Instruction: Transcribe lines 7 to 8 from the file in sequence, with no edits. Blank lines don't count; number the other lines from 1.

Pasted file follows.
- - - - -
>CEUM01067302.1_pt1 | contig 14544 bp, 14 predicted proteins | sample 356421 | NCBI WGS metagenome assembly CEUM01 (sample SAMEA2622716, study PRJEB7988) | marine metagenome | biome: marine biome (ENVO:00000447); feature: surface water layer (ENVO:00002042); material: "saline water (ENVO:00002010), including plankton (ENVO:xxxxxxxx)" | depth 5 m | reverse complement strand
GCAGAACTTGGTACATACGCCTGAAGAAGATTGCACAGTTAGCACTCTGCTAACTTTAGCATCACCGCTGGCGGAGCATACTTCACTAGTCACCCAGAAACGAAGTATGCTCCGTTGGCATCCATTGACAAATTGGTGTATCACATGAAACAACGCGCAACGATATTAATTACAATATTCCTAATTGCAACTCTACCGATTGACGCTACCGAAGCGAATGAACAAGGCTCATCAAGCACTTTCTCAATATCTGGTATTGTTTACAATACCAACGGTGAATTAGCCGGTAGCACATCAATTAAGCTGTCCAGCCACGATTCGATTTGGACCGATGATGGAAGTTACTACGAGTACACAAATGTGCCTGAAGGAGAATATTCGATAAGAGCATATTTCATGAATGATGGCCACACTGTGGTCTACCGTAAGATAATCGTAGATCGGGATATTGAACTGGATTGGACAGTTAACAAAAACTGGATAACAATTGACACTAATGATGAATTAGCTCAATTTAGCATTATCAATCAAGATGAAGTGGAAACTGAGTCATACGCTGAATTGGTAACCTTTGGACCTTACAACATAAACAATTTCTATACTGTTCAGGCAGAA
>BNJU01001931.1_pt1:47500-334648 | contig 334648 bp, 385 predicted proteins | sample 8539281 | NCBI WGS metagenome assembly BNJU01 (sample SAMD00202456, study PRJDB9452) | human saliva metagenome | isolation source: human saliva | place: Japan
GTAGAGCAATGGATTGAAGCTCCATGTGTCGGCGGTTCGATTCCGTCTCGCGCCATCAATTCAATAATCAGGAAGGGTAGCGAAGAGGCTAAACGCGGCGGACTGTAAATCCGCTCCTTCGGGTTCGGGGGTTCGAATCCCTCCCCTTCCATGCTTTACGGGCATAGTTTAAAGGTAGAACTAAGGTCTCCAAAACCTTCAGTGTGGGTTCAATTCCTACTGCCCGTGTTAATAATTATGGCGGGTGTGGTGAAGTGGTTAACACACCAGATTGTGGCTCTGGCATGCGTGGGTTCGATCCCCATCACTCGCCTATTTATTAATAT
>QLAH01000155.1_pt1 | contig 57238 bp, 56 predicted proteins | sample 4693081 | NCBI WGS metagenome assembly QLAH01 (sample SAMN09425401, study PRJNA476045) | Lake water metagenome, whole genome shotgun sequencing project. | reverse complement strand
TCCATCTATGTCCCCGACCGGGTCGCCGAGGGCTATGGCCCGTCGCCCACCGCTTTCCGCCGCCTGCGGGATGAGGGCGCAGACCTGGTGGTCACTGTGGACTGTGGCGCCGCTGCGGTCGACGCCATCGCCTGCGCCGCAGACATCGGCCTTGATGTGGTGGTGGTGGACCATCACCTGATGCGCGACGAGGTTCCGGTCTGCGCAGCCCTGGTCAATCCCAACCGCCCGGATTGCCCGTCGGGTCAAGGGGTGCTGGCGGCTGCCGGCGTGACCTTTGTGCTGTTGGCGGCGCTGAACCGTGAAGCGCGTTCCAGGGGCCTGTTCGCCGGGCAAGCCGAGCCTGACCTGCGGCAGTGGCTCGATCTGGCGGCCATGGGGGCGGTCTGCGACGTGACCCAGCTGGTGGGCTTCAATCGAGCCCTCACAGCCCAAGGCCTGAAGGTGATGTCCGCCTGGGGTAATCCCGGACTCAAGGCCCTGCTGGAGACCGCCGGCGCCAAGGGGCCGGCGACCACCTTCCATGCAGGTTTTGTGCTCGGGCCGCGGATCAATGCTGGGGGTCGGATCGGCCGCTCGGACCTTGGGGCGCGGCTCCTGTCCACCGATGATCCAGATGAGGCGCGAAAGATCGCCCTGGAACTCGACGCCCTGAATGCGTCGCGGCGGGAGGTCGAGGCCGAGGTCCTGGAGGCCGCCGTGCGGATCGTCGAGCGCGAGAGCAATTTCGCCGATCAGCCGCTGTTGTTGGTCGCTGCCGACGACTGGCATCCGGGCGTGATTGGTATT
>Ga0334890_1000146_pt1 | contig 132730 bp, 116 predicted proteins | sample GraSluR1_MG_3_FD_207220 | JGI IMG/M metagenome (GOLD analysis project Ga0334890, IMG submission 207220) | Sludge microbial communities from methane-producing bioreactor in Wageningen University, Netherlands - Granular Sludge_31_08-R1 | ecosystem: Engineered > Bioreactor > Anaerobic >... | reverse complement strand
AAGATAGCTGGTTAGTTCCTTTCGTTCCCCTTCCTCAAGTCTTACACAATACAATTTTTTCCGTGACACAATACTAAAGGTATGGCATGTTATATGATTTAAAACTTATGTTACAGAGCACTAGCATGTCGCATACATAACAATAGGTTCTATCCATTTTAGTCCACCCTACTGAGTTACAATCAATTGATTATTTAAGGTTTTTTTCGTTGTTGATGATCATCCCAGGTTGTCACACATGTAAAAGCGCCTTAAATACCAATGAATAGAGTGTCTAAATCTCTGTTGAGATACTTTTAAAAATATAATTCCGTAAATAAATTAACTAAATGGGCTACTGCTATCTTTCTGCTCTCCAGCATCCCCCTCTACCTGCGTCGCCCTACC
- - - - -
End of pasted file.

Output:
>Ga0334890_1000146_pt1 | contig 132730 bp, 116 predicted proteins | sample GraSluR1_MG_3_FD_207220 | JGI IMG/M metagenome (GOLD analysis project Ga0334890, IMG submission 207220) | Sludge microbial communities from methane-producing bioreactor in Wageningen University, Netherlands - Granular Sludge_31_08-R1 | ecosystem: Engineered > Bioreactor > Anaerobic >... | reverse complement strand
AAGATAGCTGGTTAGTTCCTTTCGTTCCCCTTCCTCAAGTCTTACACAATACAATTTTTTCCGTGACACAATACTAAAGGTATGGCATGTTATATGATTTAAAACTTATGTTACAGAGCACTAGCATGTCGCATACATAACAATAGGTTCTATCCATTTTAGTCCACCCTACTGAGTTACAATCAATTGATTATTTAAGGTTTTTTTCGTTGTTGATGATCATCCCAGGTTGTCACACATGTAAAAGCGCCTTAAATACCAATGAATAGAGTGTCTAAATCTCTGTTGAGATACTTTTAAAAATATAATTCCGTAAATAAATTAACTAAATGGGCTACTGCTATCTTTCTGCTCTCCAGCATCCCCCTCTACCTGCGTCGCCCTACC